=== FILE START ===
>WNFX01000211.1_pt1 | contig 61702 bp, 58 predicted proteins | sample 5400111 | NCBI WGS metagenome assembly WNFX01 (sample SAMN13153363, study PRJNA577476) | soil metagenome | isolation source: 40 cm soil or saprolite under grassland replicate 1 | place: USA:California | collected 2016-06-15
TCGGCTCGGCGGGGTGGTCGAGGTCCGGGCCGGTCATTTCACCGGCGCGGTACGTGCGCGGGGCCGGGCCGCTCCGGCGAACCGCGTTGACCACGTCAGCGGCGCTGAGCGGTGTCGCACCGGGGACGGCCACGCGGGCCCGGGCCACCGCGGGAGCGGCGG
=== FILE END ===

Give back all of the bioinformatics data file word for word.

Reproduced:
>WNFX01000211.1_pt1 | contig 61702 bp, 58 predicted proteins | sample 5400111 | NCBI WGS metagenome assembly WNFX01 (sample SAMN13153363, study PRJNA577476) | soil metagenome | isolation source: 40 cm soil or saprolite under grassland replicate 1 | place: USA:California | collected 2016-06-15
TCGGCTCGGCGGGGTGGTCGAGGTCCGGGCCGGTCATTTCACCGGCGCGGTACGTGCGCGGGGCCGGGCCGCTCCGGCGAACCGCGTTGACCACGTCAGCGGCGCTGAGCGGTGTCGCACCGGGGACGGCCACGCGGGCCCGGGCCACCGCGGGAGCGGCGG